SMTP policies help reduce the risk of unauthorized mail servers

SMTP policies can help protect systems from rogue e-mail servers that clog the network with viruses, malware and spam.

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SMTP, or the Simple Mail Transport Protocol, is the basic foundation of Internet e-mail. Each day, billions of messages are sent over the Internet using SMTP, enabling global communications and commerce. However, like many other tools, SMTP can have a dark side. Policies determining how and where SMTP can be used on networks can make the difference between efficient communication and a security nightmare.

The main problem with SMTP is that, as its name implies, it is simple. It's easy to install an SMTP server on a server or workstation, and start sending and receiving e-mail. While this does not sound like a security problem, think about these possibilities:

  • Many of the viruses and worms that plague the Internet strive to install SMTP servers on infected machines. Once installed, these servers are used to send out much of the spam that clogs inboxes. Irate recipients who trace the spam back to its source will look to your company for an explanation.

    More information

    Learn how to use the IIS SMTP mail relay service to prevent spammers from directly interacting with your Microsoft Exchange Server.

    Learn how to fill SMTP gaps

  • Other viruses and malware use SMTP to replicate, or send and receive commands and/or pilfered information from infected machines.

  • Messages sent directly to or from rogue SMTP servers are not subject to virus and malware scans implemented on official mail gateways. These servers thereby provide a back door into your organization for all sorts of nasty code.

  • Many organizations in the financial and health care industries are subject to regulations regarding the security and monitoring of e-mail traffic. Messages from rogue servers may be missed by the compliance department and end up coming back to haunt your organization later.

None of these scenarios are pretty, but they are pretty easy to prevent. An organizational SMTP policy and some teeth to back it up can greatly reduce the risks from unauthorized mail servers.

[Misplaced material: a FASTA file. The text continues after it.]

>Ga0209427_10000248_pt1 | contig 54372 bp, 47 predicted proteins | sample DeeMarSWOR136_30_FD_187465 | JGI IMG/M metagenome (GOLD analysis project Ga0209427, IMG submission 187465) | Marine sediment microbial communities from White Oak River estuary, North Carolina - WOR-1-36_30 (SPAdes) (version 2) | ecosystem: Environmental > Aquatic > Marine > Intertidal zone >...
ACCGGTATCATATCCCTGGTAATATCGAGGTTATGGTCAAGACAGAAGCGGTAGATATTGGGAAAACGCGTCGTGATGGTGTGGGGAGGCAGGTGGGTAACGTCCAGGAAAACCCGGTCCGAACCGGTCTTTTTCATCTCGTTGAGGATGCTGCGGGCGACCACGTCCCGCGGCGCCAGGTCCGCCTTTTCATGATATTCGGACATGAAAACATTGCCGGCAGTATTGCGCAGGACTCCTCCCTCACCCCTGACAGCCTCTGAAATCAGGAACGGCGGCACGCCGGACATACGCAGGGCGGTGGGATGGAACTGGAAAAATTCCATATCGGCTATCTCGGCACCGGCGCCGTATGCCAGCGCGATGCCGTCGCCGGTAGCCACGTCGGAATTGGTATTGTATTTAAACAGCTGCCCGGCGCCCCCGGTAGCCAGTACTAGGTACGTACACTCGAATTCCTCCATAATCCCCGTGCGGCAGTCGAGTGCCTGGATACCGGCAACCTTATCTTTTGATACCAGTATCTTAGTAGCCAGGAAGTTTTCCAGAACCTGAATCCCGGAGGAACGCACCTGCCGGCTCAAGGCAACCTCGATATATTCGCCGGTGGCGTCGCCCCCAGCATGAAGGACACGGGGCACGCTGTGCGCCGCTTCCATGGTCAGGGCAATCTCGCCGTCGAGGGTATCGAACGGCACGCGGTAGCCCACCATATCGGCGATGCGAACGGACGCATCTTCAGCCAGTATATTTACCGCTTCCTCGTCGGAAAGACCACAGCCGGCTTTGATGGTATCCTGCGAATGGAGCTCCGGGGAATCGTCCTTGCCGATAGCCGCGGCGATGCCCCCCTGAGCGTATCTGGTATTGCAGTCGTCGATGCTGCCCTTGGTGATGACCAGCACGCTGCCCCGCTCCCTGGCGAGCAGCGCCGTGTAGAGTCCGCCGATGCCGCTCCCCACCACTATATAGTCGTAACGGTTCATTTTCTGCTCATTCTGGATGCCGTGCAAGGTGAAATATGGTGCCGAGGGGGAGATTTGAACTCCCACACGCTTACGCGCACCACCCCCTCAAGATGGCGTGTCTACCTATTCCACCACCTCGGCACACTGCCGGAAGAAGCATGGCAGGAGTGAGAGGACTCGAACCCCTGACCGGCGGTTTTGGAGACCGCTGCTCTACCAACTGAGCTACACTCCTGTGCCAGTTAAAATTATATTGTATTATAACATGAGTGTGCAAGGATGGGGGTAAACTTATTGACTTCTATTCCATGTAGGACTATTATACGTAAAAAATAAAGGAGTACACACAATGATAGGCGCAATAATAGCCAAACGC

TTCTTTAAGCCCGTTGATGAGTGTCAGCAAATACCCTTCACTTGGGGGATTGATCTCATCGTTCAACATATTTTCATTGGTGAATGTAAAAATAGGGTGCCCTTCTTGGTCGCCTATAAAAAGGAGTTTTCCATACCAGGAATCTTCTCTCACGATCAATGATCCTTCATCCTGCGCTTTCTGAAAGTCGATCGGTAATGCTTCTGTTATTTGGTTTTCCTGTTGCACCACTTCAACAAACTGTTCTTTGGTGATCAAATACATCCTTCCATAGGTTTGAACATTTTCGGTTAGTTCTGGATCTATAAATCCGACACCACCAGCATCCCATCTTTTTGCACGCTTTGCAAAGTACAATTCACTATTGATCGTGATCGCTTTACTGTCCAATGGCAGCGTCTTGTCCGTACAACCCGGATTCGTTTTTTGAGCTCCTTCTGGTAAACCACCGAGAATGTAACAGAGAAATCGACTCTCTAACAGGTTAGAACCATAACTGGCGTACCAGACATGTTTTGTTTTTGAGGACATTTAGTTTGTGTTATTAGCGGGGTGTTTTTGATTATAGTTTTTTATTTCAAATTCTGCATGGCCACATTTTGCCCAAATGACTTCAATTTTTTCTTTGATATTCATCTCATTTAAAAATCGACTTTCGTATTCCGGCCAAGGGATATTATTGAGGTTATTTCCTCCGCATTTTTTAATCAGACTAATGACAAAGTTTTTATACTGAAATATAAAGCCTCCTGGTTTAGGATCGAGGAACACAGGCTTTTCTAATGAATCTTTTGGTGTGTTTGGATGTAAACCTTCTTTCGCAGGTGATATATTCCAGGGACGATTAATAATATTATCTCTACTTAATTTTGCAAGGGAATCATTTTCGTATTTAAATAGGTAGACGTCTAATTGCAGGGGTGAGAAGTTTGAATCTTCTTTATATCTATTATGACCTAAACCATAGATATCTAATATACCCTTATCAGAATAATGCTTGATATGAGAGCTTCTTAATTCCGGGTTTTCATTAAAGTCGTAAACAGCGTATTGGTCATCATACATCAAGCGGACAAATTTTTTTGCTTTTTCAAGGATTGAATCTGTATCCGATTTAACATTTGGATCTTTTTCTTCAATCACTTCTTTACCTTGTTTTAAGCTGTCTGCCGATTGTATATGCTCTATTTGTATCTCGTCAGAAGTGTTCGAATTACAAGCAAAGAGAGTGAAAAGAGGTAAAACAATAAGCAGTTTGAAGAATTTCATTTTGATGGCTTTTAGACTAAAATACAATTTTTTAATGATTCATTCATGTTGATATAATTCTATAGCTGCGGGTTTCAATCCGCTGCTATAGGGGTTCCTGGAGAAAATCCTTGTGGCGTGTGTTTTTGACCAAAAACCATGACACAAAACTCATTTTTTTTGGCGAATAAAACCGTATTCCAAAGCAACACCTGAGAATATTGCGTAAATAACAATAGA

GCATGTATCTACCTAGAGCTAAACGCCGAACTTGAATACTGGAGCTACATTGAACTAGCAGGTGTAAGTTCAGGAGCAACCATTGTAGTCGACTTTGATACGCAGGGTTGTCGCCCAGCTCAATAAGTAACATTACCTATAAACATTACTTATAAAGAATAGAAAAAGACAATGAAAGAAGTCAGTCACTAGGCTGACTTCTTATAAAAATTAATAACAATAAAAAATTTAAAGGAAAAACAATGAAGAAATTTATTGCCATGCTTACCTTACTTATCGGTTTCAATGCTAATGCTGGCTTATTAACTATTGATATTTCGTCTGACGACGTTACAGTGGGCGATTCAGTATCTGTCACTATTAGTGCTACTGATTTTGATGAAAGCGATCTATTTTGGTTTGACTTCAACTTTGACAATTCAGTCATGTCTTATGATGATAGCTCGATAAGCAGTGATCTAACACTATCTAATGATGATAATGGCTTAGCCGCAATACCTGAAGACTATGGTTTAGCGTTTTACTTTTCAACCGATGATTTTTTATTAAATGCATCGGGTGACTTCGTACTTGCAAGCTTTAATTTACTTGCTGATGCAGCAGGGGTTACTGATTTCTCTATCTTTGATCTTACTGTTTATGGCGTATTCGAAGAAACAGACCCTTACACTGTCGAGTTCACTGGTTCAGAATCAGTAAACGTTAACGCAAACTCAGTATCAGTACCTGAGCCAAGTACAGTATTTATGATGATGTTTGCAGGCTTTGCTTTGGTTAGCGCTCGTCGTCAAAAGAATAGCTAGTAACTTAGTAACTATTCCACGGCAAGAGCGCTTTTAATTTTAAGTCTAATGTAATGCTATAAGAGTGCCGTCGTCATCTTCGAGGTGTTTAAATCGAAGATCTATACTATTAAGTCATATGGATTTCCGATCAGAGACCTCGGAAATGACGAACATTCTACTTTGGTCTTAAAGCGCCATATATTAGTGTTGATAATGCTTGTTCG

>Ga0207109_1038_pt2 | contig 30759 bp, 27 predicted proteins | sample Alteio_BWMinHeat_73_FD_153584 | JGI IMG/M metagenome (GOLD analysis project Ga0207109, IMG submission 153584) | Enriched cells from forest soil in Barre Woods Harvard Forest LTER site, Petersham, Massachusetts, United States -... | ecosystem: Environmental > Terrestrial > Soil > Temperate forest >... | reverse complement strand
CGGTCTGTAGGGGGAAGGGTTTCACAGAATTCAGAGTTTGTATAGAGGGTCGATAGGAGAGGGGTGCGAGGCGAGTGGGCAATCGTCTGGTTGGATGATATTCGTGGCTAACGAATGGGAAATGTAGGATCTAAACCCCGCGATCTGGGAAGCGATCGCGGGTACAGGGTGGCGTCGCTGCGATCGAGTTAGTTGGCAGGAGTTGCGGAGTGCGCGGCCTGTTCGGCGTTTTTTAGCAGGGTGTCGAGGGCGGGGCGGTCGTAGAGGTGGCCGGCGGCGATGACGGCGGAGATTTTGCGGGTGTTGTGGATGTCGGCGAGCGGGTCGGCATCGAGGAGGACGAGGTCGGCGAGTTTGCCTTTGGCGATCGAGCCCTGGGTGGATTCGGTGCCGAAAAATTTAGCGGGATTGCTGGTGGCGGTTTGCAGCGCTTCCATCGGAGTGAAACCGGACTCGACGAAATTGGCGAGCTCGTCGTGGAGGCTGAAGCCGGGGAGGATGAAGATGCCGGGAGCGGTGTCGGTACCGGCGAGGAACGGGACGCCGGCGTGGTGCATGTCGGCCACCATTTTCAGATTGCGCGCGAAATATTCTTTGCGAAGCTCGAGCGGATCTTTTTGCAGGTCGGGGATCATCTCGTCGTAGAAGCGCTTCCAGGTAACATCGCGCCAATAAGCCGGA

1. Define a small number of authorized gateways that are allowed to communicate via SMTP with the outside world. All processes that need to send mail should be required to forward it through an authorized gateway in order to allow for centralized scanning, compliance review and investigatory access to messages.

  2. Outbound firewall rules should be configured to allow only the authorized gateways to communicate with outside servers on TCP ports 25 and 465. Attempts by non-authorized machines to communicate on these ports should be investigated to determine whether they are the result of a misconfigured or noncompliant system, or malware.

  3. It's not a bad idea to conduct periodic scans of internal networks for SMTP servers listening on TCP ports 25 or 465. Being proactive about enforcing the rules can help avoid situations where an "under the radar" legitimate project ends up needing a waiver to policy.

The fight against open SMTP proxies is one where consumer ISPs are out in front of us corporate types. Most providers routinely prevent subscribers from sending or receiving SMTP traffic via servers other than the "official" ones that they provide. While this has obviously not stopped the deluge of spam and malware that clogs the Internet, it has helped to keep the problem under some semblance of control. Corporate policies preventing unregulated SMTP traffic help keep the Internet a useful communications tool and help prevent your organization from running afoul of regulators, other Internet users and customers.

About the author
Al Berg, CISSP, CISM is the Director of Information Security for Liquidnet (www.liquidnet.com). Liquidnet is the leading electronic venue for institutional block equities trading. According to INC. magazine in 2004, Liquidnet was the fastest growing privately held financial services company in the US and the 4th fastest growing privately held company in the US across all industries.


This was first published in September 2005

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